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Lesson from Canada’s universal care: socially disadvantaged patients use more health services, still have poorer health


Lower socioeconomic status is commonly related to worse health. If poor access to healthcare were the only explanation, universal access to care should eliminate the association. The investigators studied 14,800 patients with access to Canada’s universal healthcare system who were initially free of cardiac disease, tracking them for at least ten years and seven months. The investigators found that socially disadvantaged patients used healthcare services more than did their counterparts with higher incomes and education. The investigators also found that service use by people with lower incomes and less education had little impact on their poorer health outcomes, particularly mortality. Countries contemplating national health insurance cannot rely on universal healthcare to eliminate historical disparities in outcomes suffered by disadvantaged groups. Universal access can only reduce these disparities. The findings suggest the need to introduce largescale preventive strategies early in patients’lives to help change unhealthy behavior.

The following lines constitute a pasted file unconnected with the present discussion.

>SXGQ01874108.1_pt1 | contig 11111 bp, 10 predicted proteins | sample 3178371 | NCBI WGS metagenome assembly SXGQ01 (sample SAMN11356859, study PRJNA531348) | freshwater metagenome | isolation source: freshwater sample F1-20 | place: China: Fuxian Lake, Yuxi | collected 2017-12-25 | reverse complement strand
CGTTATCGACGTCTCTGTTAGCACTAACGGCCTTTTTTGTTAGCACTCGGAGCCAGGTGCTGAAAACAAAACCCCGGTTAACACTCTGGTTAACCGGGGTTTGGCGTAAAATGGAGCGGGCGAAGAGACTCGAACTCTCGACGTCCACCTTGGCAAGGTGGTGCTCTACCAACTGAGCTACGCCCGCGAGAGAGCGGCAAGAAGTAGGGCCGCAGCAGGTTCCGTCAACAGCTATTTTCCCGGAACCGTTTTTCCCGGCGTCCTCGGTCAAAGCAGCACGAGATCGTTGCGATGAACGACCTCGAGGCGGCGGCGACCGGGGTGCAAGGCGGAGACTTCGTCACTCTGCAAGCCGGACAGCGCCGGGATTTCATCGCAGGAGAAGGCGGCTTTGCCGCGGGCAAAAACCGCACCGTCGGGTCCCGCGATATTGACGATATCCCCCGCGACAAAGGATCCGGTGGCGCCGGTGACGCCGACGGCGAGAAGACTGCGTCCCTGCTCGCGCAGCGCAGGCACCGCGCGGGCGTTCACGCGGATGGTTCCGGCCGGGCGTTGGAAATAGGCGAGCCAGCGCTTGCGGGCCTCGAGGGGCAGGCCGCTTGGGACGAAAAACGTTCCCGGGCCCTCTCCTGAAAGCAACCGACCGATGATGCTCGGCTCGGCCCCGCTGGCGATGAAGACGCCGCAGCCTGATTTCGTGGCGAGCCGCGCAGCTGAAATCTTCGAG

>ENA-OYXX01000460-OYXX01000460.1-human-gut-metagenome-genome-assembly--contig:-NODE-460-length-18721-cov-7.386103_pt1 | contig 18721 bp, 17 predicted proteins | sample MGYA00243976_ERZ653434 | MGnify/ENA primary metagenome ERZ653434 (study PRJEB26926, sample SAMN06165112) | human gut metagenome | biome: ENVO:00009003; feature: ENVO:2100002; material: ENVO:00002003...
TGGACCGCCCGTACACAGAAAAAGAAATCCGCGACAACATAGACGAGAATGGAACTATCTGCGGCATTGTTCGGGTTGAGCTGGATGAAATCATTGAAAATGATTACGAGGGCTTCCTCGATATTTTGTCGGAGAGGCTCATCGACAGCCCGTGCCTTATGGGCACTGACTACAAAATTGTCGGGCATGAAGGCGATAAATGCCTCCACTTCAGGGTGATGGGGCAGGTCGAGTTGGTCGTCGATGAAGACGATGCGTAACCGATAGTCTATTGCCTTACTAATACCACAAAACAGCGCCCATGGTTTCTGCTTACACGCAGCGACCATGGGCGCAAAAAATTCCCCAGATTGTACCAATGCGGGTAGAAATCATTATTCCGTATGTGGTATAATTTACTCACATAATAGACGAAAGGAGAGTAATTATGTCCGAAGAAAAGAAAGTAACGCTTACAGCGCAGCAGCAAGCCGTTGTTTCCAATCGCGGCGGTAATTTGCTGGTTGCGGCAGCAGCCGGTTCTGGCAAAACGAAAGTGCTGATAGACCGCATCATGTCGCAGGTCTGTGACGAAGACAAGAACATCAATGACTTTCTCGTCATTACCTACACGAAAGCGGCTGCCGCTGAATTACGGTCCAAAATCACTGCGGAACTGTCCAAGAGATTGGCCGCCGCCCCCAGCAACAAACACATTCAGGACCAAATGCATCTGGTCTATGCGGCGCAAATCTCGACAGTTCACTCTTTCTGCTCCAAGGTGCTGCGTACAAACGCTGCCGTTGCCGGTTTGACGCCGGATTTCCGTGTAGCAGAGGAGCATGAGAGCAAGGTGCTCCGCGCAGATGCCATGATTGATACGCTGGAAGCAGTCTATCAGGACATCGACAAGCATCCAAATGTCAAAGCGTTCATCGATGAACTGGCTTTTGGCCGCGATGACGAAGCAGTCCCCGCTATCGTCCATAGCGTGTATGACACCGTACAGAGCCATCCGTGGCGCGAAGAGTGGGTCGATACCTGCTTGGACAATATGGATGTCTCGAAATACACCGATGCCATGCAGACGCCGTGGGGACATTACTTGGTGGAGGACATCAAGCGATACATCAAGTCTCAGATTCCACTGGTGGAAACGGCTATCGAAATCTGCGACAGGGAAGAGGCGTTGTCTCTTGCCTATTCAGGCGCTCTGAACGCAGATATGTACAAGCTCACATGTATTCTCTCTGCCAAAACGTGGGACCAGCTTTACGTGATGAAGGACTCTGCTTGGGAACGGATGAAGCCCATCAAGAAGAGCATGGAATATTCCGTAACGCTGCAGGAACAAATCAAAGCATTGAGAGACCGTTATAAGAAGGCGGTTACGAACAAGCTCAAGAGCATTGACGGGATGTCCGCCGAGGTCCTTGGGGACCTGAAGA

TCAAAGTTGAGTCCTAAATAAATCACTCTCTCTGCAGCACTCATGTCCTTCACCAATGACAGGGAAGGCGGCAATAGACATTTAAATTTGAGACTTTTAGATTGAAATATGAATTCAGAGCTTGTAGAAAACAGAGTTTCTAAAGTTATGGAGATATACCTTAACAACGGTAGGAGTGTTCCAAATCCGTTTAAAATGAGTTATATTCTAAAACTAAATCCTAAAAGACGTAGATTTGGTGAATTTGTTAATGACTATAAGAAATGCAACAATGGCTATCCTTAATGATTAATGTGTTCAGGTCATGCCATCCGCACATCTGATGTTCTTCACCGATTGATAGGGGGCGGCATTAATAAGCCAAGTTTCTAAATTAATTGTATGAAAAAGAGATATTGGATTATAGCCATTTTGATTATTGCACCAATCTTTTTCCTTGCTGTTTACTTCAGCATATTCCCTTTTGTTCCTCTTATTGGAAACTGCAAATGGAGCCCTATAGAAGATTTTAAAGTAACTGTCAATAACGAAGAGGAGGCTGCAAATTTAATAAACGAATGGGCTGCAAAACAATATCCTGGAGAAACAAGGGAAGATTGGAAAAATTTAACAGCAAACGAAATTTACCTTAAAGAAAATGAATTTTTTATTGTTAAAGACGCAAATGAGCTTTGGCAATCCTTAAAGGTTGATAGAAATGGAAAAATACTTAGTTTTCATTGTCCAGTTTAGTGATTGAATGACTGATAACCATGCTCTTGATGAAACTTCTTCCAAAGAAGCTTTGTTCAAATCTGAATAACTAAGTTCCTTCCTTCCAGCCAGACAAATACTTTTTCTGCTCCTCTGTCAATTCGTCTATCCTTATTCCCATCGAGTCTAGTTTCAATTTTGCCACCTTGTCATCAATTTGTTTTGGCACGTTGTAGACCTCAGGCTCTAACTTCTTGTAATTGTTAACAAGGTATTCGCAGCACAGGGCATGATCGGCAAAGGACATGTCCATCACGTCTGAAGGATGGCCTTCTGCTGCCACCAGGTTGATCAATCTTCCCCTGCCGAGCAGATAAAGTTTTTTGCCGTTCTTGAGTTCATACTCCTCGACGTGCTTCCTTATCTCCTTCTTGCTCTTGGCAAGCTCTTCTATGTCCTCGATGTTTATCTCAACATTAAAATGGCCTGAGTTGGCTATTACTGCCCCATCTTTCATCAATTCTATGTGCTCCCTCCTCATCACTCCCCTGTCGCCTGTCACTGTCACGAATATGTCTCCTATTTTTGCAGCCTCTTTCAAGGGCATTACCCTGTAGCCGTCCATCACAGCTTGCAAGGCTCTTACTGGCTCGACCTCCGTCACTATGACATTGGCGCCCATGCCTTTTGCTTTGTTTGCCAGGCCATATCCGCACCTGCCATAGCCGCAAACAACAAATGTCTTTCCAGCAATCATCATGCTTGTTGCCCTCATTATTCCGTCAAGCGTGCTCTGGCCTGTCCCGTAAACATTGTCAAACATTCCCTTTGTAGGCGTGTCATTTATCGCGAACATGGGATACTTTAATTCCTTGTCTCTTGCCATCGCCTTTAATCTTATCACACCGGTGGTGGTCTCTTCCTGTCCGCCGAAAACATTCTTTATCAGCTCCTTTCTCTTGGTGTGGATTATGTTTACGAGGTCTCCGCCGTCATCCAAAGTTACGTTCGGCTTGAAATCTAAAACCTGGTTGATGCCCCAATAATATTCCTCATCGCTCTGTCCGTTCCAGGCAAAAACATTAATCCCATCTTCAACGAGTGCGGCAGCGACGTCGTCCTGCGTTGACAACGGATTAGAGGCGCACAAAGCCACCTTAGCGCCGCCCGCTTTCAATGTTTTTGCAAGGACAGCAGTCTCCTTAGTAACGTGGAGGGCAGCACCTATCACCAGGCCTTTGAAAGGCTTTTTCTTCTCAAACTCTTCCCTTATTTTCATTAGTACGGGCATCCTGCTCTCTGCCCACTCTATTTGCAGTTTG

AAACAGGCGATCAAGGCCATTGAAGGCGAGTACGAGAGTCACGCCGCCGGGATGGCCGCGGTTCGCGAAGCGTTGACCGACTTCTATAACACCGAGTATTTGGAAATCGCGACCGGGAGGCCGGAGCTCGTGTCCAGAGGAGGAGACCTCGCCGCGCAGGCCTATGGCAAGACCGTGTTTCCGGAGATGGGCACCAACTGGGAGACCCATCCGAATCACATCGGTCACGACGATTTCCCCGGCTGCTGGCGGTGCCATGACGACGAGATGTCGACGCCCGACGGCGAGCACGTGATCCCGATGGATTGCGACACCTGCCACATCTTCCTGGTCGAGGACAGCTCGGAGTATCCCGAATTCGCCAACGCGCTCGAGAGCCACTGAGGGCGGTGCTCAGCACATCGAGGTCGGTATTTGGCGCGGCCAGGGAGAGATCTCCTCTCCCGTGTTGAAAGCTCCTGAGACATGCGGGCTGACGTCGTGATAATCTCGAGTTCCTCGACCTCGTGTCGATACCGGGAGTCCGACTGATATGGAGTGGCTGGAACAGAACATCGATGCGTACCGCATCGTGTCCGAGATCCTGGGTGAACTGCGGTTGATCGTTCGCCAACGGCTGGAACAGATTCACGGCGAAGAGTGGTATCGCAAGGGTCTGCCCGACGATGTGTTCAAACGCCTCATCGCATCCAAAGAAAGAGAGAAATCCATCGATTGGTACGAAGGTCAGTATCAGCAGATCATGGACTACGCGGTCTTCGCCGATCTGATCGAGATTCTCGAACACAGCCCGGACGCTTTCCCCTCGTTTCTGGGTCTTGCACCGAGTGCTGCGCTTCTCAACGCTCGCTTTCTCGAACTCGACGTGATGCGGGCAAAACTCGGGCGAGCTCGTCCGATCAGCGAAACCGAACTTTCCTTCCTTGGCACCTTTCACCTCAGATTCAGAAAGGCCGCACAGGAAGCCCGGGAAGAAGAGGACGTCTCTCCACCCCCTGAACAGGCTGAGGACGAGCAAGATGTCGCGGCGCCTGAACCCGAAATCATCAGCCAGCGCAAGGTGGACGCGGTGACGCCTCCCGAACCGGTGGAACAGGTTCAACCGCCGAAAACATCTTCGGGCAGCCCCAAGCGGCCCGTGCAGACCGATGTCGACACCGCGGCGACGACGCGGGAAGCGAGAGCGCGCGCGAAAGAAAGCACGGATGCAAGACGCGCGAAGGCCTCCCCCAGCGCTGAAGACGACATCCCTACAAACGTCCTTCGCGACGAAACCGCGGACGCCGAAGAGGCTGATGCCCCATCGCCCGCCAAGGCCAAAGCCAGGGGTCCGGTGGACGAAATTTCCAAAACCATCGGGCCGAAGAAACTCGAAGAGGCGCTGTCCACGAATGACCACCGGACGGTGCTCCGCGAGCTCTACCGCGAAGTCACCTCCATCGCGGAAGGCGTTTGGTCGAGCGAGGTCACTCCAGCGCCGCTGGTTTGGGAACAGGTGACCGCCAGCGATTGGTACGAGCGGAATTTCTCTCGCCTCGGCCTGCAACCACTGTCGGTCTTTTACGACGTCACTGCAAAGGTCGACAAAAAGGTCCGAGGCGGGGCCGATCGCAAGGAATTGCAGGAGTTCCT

Alter DA, Stukel T, Chong A, Henry D. Health Aff (Millwood). 2011; 30(2):274-83.

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